Pension study 2022: Configuration options for retirement provision
The Swiss pension system allows workers to exert an influence on their individual retirement planning on various levels. Find out to what extent Swiss workers are already using these opportunities now and what trends have emerged in recent years – all of the findings are here in the pension study for 2022.
Fine-tune your own retirement provision
Switzerland's tried-and-tested three-pillar pension system is beginning to reach its limits. This is due to increasing life expectancy, demographic aging, and the persisting low interest rate environment. Reforms are essential in order to maintain benefit levels and for sustainable financing.
This necessity notwithstanding, however, there are already various options for current workers to proactively optimize their own financial situations in retirement. In our pension study, Credit Suisse experts shed light on the extent to which Swiss workers are already taking advantage of these opportunities.
Pillar 3a is gaining in importance
One popular option for self-directed retirement saving is making voluntary contributions to the tax-privileged Pillar 3a. In 2019, roughly 60 percent of Swiss workers made contributions to their tied private pension provision – with 53 percent doing so on a regular basis and 6 percent on an irregular basis. The Pillar 3a market saw solid growth over the subsequent year. During 2020, the first year of the COVID-19 pandemic, the number of insured persons making contributions into Pillar 3a rose by roughly 9 percent. The share of those making 3a contributions among young people under the age of 35, however, is below average. Due to the compound interest effect, those in this category would benefit from starting to save for retirement as early as possible.
Pillar 3a: Share of securities rising, particularly among younger workers
The potential returns in Pillar 3a can be increased by using securities solutions, which have historically performed better than interest accounts. Nevertheless, the vast majority of capital invested in Pillar 3a accounts with banks is still saved in interest-bearing accounts. The share of capital invested in 3a securities solutions has grown considerably in recent years, however, and currently stands at roughly 30 percent versus a level of 23 percent in 2016.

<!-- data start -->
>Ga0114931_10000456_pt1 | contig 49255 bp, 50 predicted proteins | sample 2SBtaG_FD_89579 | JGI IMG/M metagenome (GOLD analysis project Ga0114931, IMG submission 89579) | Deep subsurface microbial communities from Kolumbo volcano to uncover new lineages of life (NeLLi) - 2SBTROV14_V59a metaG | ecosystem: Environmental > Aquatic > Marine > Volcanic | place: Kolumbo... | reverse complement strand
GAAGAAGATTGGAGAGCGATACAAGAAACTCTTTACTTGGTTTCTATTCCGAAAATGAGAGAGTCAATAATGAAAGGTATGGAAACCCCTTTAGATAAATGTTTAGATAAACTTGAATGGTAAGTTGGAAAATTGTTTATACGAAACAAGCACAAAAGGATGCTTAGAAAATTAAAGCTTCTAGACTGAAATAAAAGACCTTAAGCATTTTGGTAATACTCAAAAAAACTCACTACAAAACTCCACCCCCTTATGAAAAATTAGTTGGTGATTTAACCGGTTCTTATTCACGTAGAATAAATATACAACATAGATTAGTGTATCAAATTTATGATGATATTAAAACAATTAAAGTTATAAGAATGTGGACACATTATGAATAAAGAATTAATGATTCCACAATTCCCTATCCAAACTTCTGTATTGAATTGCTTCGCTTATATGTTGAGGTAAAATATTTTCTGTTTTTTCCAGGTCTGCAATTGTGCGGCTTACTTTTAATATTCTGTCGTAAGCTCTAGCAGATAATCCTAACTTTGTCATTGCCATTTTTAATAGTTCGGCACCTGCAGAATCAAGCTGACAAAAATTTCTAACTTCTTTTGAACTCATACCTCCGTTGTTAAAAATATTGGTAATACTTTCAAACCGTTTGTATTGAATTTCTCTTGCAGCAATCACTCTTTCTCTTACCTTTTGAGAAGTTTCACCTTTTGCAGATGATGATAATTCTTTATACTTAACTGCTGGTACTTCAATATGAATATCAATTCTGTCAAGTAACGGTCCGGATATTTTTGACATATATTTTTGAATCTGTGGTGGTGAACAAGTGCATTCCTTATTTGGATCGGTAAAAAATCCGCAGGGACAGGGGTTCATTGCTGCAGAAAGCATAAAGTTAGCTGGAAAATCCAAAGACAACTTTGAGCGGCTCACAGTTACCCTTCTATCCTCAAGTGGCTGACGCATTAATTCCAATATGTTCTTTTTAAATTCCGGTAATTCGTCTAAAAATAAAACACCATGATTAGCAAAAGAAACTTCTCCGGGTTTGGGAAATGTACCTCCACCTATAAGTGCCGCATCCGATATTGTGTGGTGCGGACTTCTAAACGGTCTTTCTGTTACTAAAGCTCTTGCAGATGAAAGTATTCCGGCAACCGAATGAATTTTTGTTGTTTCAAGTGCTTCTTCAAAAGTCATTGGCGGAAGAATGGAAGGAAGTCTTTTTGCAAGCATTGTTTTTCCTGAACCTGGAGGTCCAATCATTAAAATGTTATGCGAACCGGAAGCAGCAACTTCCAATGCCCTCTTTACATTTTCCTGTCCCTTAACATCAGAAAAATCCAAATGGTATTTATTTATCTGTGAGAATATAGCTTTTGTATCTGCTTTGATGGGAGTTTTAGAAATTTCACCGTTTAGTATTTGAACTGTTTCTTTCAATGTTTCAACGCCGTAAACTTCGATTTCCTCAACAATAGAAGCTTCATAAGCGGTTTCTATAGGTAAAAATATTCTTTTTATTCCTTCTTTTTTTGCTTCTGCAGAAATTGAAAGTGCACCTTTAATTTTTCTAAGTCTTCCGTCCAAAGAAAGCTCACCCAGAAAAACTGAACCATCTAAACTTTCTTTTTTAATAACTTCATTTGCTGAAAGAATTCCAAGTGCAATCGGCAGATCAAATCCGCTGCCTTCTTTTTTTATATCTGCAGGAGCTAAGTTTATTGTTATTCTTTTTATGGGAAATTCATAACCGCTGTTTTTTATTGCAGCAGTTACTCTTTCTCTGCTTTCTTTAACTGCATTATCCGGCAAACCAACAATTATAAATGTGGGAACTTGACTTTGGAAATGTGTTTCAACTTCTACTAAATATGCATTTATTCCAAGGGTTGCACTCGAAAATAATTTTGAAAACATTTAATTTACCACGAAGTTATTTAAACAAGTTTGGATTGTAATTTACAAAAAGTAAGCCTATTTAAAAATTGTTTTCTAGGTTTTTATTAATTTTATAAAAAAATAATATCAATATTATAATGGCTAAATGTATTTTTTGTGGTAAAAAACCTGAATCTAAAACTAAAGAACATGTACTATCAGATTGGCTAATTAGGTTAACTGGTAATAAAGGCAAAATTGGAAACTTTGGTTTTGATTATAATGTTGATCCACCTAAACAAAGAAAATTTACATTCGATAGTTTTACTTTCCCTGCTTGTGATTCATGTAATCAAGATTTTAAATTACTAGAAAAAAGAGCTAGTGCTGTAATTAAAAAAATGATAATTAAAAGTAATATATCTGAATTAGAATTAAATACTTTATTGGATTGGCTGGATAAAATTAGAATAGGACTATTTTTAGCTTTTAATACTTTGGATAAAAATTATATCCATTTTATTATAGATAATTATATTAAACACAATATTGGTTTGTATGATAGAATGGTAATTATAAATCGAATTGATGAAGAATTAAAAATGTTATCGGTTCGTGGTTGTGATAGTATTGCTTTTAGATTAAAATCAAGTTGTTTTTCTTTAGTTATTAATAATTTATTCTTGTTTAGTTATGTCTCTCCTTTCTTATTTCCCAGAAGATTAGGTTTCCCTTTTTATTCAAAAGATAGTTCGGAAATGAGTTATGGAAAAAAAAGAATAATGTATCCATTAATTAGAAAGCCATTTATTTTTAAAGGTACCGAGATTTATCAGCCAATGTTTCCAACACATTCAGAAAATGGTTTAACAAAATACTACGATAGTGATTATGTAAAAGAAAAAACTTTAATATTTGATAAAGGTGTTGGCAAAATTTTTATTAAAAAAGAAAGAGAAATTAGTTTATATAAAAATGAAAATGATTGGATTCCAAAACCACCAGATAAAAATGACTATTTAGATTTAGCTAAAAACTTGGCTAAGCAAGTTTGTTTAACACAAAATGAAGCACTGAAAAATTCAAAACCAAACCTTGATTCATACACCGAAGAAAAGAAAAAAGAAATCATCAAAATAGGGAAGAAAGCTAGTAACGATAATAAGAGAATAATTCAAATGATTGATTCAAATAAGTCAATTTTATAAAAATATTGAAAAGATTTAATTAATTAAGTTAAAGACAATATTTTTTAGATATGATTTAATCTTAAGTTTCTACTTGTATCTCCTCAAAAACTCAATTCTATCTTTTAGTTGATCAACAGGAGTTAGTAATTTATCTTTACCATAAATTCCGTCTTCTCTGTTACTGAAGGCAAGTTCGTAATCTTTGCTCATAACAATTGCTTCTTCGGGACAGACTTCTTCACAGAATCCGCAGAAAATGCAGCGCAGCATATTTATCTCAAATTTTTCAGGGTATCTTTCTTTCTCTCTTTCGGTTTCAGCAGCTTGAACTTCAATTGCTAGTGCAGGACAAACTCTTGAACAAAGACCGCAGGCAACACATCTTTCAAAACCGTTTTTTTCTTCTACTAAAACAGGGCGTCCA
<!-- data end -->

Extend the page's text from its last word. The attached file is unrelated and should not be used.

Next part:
Young people in particular are increasingly investing their 3a pension capital in securities. This is prudent, since securities solutions are generally even better the longer the investment time horizon is. There has been a considerable rise in the penetration of securities among 18 to 24-year-olds. As of now, those in this age group have already invested 32 percent of their 3a assets in securities safekeeping accounts.
Considerable rise in pension fund contributions in recent years
Insured workers can also make voluntary contributions to the second pillar, their employee benefits insurance, within a limited framework. Firstly, certain pension funds allow workers to choose whether they would like to pay higher savings contributions for their pensionable salary than those provided for under the standard plan. Among pension funds with such options, an average of one out of every four insured individuals decides in favor of this. Since higher contributions serve to reduce net wages, they may also result in tax savings depending on the circumstances.
Pension funds also frequently offer the option of a voluntary purchase, which can be used to build additional retirement capital and close pension gaps. In 2020, active insured workers deposited one-time contributions and purchases with Swiss pension funds worth a total of over CHF 6.8 billion. This is over two thirds more than in 2010.
Pension planning: Trend towards more lump-sum withdrawals
Pension fund assets often represent the largest part of a person's assets at the end of their working life. It is therefore important to decide whether to withdraw them as a lump sum, in the form of a monthly pension, or as a mixed solution.
The share of those exclusively drawing a pension has decreased slightly in recent years, while that of pure lump-sum withdrawals has increased. According to provisional figures for 2020, 54 percent of those making withdrawals for the first time from pension funds without vested benefits institutions received at least part of their benefits as a lump sum. Of these, 34 percent exclusively received a lump sum and 20 percent opted for a combination of lump sum and pension. The remaining 46 percent, roughly half of the insured individuals, opted to draw only the monthly pension, women slightly more frequently than men.